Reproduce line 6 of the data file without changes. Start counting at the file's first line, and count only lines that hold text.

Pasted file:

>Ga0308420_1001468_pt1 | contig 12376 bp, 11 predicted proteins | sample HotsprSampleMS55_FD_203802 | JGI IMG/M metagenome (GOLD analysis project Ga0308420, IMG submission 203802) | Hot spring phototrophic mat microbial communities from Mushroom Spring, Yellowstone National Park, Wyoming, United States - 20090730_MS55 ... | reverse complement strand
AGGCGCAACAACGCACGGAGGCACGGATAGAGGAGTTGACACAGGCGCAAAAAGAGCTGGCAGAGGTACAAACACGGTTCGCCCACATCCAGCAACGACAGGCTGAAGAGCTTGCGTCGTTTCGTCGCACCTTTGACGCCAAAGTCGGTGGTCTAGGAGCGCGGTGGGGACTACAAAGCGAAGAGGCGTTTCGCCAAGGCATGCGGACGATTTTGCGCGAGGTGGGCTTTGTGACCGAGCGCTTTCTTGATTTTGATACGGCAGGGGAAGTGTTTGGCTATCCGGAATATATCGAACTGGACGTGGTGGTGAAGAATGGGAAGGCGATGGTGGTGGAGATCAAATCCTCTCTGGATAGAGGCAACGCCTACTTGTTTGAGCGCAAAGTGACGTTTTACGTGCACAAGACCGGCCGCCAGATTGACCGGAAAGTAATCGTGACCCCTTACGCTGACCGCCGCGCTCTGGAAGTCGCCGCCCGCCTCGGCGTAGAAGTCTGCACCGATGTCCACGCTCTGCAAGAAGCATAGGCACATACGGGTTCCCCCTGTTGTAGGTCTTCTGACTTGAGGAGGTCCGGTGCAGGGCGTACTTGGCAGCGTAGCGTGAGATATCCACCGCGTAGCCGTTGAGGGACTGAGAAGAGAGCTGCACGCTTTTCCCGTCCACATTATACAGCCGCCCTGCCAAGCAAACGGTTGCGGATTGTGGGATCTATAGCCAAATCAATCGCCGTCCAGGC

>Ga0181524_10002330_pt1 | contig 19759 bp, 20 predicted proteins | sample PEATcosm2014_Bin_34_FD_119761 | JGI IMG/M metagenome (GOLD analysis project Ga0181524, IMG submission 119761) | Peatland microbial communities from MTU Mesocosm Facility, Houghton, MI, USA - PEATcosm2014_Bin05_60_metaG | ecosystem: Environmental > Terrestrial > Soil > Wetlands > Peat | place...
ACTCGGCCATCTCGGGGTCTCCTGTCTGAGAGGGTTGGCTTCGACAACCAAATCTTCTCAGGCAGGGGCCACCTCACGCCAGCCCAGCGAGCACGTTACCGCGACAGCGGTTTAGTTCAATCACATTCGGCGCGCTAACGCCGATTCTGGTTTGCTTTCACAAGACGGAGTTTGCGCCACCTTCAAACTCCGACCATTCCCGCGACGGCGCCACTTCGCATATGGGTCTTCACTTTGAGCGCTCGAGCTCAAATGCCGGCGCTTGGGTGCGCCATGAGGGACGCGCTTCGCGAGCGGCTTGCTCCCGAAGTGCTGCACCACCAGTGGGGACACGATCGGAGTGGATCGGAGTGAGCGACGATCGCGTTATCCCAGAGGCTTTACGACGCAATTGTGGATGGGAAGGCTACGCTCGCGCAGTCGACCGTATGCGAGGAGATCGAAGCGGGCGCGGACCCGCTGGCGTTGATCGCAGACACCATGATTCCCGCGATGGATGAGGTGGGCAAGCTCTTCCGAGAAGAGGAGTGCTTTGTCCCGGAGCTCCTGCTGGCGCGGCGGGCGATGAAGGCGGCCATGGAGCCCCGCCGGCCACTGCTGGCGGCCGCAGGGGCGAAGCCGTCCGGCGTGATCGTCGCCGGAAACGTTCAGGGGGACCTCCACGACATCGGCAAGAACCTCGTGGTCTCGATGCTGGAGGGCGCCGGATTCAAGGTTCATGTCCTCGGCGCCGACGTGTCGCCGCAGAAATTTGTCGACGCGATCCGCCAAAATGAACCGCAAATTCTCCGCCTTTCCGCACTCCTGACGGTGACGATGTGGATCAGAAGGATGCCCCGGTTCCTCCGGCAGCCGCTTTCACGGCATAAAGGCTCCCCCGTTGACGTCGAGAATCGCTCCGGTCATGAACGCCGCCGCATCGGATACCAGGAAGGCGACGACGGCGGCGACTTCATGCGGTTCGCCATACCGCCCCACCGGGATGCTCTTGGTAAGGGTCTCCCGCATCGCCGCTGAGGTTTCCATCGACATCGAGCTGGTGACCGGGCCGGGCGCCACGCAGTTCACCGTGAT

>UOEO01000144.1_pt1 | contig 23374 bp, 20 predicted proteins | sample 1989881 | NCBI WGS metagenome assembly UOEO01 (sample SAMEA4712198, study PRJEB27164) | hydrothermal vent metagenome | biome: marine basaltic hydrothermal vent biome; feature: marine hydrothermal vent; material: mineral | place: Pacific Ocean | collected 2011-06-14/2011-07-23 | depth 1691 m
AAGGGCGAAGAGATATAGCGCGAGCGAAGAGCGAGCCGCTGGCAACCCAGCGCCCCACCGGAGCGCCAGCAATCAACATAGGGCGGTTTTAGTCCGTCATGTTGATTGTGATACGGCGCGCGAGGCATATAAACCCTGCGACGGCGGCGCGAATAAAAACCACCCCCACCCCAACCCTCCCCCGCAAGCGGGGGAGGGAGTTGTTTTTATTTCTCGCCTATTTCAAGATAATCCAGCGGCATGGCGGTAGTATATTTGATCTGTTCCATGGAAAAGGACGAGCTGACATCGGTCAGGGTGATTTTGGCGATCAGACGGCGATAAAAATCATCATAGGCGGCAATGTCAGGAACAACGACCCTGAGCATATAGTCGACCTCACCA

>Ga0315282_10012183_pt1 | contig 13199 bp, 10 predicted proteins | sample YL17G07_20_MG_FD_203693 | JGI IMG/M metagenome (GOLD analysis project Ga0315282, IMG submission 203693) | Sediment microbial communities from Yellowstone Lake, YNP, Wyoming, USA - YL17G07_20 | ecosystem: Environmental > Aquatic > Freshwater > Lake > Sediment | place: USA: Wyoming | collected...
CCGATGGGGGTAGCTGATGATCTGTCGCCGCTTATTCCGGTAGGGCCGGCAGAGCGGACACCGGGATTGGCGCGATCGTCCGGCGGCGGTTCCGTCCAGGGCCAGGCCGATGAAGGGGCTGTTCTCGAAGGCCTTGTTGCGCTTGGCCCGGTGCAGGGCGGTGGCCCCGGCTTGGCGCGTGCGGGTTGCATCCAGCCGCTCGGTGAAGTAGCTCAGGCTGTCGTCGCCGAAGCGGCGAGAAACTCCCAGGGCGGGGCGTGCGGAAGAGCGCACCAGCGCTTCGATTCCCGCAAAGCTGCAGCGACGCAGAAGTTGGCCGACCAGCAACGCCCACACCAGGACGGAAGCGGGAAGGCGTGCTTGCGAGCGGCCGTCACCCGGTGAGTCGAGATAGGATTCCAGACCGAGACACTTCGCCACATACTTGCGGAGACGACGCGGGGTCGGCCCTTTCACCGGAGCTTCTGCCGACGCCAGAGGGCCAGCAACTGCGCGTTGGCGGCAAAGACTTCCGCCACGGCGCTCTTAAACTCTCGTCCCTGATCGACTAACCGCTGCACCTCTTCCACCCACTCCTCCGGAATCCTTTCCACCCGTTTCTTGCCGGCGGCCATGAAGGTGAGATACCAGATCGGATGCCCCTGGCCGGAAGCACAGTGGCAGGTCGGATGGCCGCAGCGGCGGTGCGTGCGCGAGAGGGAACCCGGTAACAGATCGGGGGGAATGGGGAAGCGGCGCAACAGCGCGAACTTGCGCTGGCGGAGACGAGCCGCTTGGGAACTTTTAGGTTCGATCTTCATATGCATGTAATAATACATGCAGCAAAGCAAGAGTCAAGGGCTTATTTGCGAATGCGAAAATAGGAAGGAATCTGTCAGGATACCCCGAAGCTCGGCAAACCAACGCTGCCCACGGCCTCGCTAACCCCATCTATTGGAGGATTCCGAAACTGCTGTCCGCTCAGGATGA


AAGGGCGAAGAGATATAGCGCGAGCGAAGAGCGAGCCGCTGGCAACCCAGCGCCCCACCGGAGCGCCAGCAATCAACATAGGGCGGTTTTAGTCCGTCATGTTGATTGTGATACGGCGCGCGAGGCATATAAACCCTGCGACGGCGGCGCGAATAAAAACCACCCCCACCCCAACCCTCCCCCGCAAGCGGGGGAGGGAGTTGTTTTTATTTCTCGCCTATTTCAAGATAATCCAGCGGCATGGCGGTAGTATATTTGATCTGTTCCATGGAAAAGGACGAGCTGACATCGGTCAGGGTGATTTTGGCGATCAGACGGCGATAAAAATCATCATAGGCGGCAATGTCAGGAACAACGACCCTGAGCATATAGTCGACCTCACCA